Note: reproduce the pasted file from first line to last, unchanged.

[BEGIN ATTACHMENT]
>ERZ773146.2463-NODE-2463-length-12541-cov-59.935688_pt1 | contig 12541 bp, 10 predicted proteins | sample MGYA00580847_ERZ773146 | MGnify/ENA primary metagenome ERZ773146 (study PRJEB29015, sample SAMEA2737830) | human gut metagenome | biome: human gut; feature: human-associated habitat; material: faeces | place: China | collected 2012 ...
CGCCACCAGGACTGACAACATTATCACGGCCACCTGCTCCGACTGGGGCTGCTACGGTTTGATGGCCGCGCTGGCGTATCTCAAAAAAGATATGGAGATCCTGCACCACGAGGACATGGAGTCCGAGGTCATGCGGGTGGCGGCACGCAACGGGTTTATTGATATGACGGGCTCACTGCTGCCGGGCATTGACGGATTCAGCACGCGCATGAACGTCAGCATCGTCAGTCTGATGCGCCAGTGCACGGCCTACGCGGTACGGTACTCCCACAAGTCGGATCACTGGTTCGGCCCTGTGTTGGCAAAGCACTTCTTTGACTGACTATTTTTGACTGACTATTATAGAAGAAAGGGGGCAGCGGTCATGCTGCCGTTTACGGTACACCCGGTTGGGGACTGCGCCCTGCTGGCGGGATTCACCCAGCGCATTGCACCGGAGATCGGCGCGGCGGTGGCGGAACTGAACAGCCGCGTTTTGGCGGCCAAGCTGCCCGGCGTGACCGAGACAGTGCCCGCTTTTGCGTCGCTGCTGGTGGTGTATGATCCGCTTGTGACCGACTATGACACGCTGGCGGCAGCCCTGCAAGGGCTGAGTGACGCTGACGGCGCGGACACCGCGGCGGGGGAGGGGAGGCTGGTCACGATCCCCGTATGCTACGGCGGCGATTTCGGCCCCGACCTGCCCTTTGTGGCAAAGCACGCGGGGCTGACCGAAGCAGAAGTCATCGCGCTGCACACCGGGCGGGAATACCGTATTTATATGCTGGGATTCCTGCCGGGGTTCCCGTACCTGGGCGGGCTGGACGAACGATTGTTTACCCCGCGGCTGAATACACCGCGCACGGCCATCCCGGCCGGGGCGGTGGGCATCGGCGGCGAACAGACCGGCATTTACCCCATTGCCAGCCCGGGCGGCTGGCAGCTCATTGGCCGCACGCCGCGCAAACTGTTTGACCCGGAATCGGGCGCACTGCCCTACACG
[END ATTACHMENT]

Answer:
>ERZ773146.2463-NODE-2463-length-12541-cov-59.935688_pt1 | contig 12541 bp, 10 predicted proteins | sample MGYA00580847_ERZ773146 | MGnify/ENA primary metagenome ERZ773146 (study PRJEB29015, sample SAMEA2737830) | human gut metagenome | biome: human gut; feature: human-associated habitat; material: faeces | place: China | collected 2012 ...
CGCCACCAGGACTGACAACATTATCACGGCCACCTGCTCCGACTGGGGCTGCTACGGTTTGATGGCCGCGCTGGCGTATCTCAAAAAAGATATGGAGATCCTGCACCACGAGGACATGGAGTCCGAGGTCATGCGGGTGGCGGCACGCAACGGGTTTATTGATATGACGGGCTCACTGCTGCCGGGCATTGACGGATTCAGCACGCGCATGAACGTCAGCATCGTCAGTCTGATGCGCCAGTGCACGGCCTACGCGGTACGGTACTCCCACAAGTCGGATCACTGGTTCGGCCCTGTGTTGGCAAAGCACTTCTTTGACTGACTATTTTTGACTGACTATTATAGAAGAAAGGGGGCAGCGGTCATGCTGCCGTTTACGGTACACCCGGTTGGGGACTGCGCCCTGCTGGCGGGATTCACCCAGCGCATTGCACCGGAGATCGGCGCGGCGGTGGCGGAACTGAACAGCCGCGTTTTGGCGGCCAAGCTGCCCGGCGTGACCGAGACAGTGCCCGCTTTTGCGTCGCTGCTGGTGGTGTATGATCCGCTTGTGACCGACTATGACACGCTGGCGGCAGCCCTGCAAGGGCTGAGTGACGCTGACGGCGCGGACACCGCGGCGGGGGAGGGGAGGCTGGTCACGATCCCCGTATGCTACGGCGGCGATTTCGGCCCCGACCTGCCCTTTGTGGCAAAGCACGCGGGGCTGACCGAAGCAGAAGTCATCGCGCTGCACACCGGGCGGGAATACCGTATTTATATGCTGGGATTCCTGCCGGGGTTCCCGTACCTGGGCGGGCTGGACGAACGATTGTTTACCCCGCGGCTGAATACACCGCGCACGGCCATCCCGGCCGGGGCGGTGGGCATCGGCGGCGAACAGACCGGCATTTACCCCATTGCCAGCCCGGGCGGCTGGCAGCTCATTGGCCGCACGCCGCGCAAACTGTTTGACCCGGAATCGGGCGCACTGCCCTACACG